An old one! (Reposted for Chris, who still remembers the cup of pee.)

Today I took a walk up 10thAvenue, and at 30th Street I saw a bottle lying at the edge of the curb which was unmistakably full of pee. Over the many years I have lived in this city I have seen bottles full of pee sitting on curbs all over town. I know from my friend Joe, who for years and years drove a yellow cab, that the bottles of pee come from taxi drivers. Taxi drivers aren’t allowed to stop anywhere to pee, and they usually have twelve-hour shifts. So they pee in bottles, and a lot of them don’t pour the pee out onto the street, but leave the bottle by the curb. 

I’ve never seen anyone responsible for picking up the bottles of pee and throwing them away, but somebody must be doing it. Looking at this particular bottle of pee, which I took a photo of, I was reminded of an actual cup of pee I knew about once. 

The cup of pee was noticed by Chris Stein one early November day as he walked past it. It was sitting on the granite ledge of a boarded-up window in an old industrial building on a street still more or less deserted. 
He's lived in the city forever, so he instantly recognized it as pee. I don’t remember why he told me about it but I remember him saying, “I saw a cup of piss sitting on a window sill,” and sort of giggling. Over the next little while he called every day to tell me that the cup of pee was still there, because every day he walked past the cup of pee on his way to the deli where he went to get coffee. Quite a few days passed, and Chris told me that the pee in the cup was starting to turn from yellow to a shade of amber. He was amazed that the cup of pee was undisturbed after weeks of sitting there. 

Chris lived on Greenwich Street, right around the corner from the cup of pee. I liked visiting him, and I always thought his house looked like a museum after an earthquake. He had a glass case with a creature called a root demon in it and mirrors and masks and swords and paintings and junk he dragged in from outside and piles of books and sleeping kitties all over everything and plates of cat food and gadgets and guitars and skulls and a very messy kitchen.

We took lots of walks together during that time, and there always seemed to be a lot to look at. Chris always had interesting stories about certain old buildings and things that had happened in them. I remember him pointing out the building where the famous shirtwaist fire had taken place with all the poor seamstresses trapped inside. And one day we walked by the building where the cup of pee was sitting on its granite sill before the boarded-up window. Chris was giggling as he showed it to me. He could hardly believe that the cup of pee was still there. But who would touch it? Would it just sit there forever? 

It was around that time, in 1997, that my Dad came to visit me. My Dad was a noticeable oddball. He had Tourette’s Syndrome. He didn’t shout curses. What he did do was hum a little tune constantly and say “bump” over and over. He was born in 1922. He was very intelligent and he loved gangsters. He loved wandering around New York looking at the old buildings and he had no money whatsoever. I always put him in the Leo House, the Catholic hostel on West 23rdStreet, when he came to visit. They had an old hand-operated elevator then and sometimes the operator was a nun. My dad liked that very much.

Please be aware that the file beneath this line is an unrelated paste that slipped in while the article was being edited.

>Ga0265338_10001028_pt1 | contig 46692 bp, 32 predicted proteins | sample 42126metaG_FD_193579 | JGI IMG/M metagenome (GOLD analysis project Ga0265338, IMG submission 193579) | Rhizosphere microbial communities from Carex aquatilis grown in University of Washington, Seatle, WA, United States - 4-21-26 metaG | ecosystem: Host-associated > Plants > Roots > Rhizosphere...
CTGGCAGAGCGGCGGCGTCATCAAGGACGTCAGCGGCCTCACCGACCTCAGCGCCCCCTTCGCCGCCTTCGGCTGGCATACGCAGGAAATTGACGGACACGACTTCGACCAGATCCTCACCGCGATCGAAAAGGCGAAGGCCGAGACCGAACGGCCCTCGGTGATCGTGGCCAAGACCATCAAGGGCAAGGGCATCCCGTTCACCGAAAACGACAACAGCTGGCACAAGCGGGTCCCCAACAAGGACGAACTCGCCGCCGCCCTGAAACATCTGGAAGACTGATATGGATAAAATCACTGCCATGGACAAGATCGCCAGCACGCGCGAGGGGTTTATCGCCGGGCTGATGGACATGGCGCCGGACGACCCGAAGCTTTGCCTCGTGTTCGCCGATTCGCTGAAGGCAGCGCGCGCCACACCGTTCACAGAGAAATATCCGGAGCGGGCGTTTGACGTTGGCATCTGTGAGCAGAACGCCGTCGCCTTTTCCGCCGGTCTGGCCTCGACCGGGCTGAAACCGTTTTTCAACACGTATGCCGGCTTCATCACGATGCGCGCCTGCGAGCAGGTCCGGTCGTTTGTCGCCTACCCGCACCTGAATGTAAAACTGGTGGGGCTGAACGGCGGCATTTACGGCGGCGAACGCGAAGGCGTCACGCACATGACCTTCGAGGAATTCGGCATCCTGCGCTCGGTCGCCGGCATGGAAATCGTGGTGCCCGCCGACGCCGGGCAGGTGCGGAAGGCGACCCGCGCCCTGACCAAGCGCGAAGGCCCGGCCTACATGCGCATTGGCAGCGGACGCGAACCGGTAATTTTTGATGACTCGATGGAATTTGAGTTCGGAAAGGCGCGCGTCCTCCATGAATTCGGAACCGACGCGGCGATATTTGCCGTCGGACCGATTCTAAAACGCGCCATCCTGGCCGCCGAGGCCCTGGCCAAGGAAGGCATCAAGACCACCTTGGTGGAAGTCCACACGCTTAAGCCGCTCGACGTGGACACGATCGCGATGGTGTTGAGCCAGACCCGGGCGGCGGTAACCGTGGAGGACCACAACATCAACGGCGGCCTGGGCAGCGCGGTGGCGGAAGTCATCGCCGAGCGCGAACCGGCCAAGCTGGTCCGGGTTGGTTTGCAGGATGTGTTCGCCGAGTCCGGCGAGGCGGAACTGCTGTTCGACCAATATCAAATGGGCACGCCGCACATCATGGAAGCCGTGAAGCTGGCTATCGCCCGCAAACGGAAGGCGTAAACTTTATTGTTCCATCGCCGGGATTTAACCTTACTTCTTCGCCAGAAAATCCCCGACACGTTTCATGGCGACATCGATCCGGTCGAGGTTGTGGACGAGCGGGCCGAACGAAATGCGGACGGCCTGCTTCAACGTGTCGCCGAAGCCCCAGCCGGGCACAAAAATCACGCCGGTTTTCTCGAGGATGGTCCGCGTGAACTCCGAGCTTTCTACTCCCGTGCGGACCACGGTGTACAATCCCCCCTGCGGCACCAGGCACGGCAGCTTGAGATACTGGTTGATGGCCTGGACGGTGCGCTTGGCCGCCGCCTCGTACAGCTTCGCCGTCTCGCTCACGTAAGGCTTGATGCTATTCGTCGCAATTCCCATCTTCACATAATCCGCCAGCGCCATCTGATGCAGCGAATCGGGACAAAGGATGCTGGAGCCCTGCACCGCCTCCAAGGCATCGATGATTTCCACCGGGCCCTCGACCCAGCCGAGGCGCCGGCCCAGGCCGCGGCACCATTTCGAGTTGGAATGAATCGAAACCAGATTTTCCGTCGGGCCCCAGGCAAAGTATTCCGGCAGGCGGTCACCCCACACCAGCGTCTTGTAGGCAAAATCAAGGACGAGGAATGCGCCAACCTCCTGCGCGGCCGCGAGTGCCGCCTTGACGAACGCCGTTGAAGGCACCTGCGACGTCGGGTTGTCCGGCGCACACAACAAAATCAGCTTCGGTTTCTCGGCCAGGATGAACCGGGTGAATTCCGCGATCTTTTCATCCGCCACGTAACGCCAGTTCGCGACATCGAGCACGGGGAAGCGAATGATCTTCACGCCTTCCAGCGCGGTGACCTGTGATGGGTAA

Chris was away when my Dad came, but he told me, “Take your old man down to my place if you want.” He knew my Dad would appreciate it, and he did. He looked at Chris’s skulls and books, he petted all of Chris’s cats, and then in the basement, he looked at all the guitars lying around and after a long humming silence, he said: “Are all these things in tune?” And he really wanted to know. When we wandered up Canal Street and stopped in front of a Chinese fishseller where all different kinds of fish lay all over a big mountain of ice, my Dad asked, “What kind of fish is this?” 

The fishseller said, “Rockfish.” 

“What kind of fish is that?” my dad asked. “Grouper.” 
“And what kind of fish is this?” “Perch. You want perch?” 

And my Dad said, “No thanks. What kind of fish is this?”

He would have asked what kind of fish they all were if the fishseller hadn’t turned away to help somebody else.

I told my dad the story of the cup of pee. Since it was right nearby, I asked him if he’d like to go and see it. A look crossed his face as if he were about to say, “What the hell for?” But he said, “Okay. Why the hell not?” I took him to where the building was. The cup of pee was gone. I could hardly believe my eyes. The cup of pee was no longer there. My Dad didn’t really care, but it seemed nevertheless like a chance missed, and he was disappointed. “I wouldn’t have minded seeing it,” he said.

These days it is usually the whole building that is gone suddenly when you go looking for something you remember. It seems that every other block has a big hole in it where something was and now isn’t. Something old and quiet, some little old theater or two-story workshop or florist, and in their places, new very tall buildings are shooting up as fast as slum weeds. When I saw the bottle of pee on 10thAvenue today, it somehow, suddenly, looked old-fashioned.


 August 5th2005

Copyright Romy Ashby 2021

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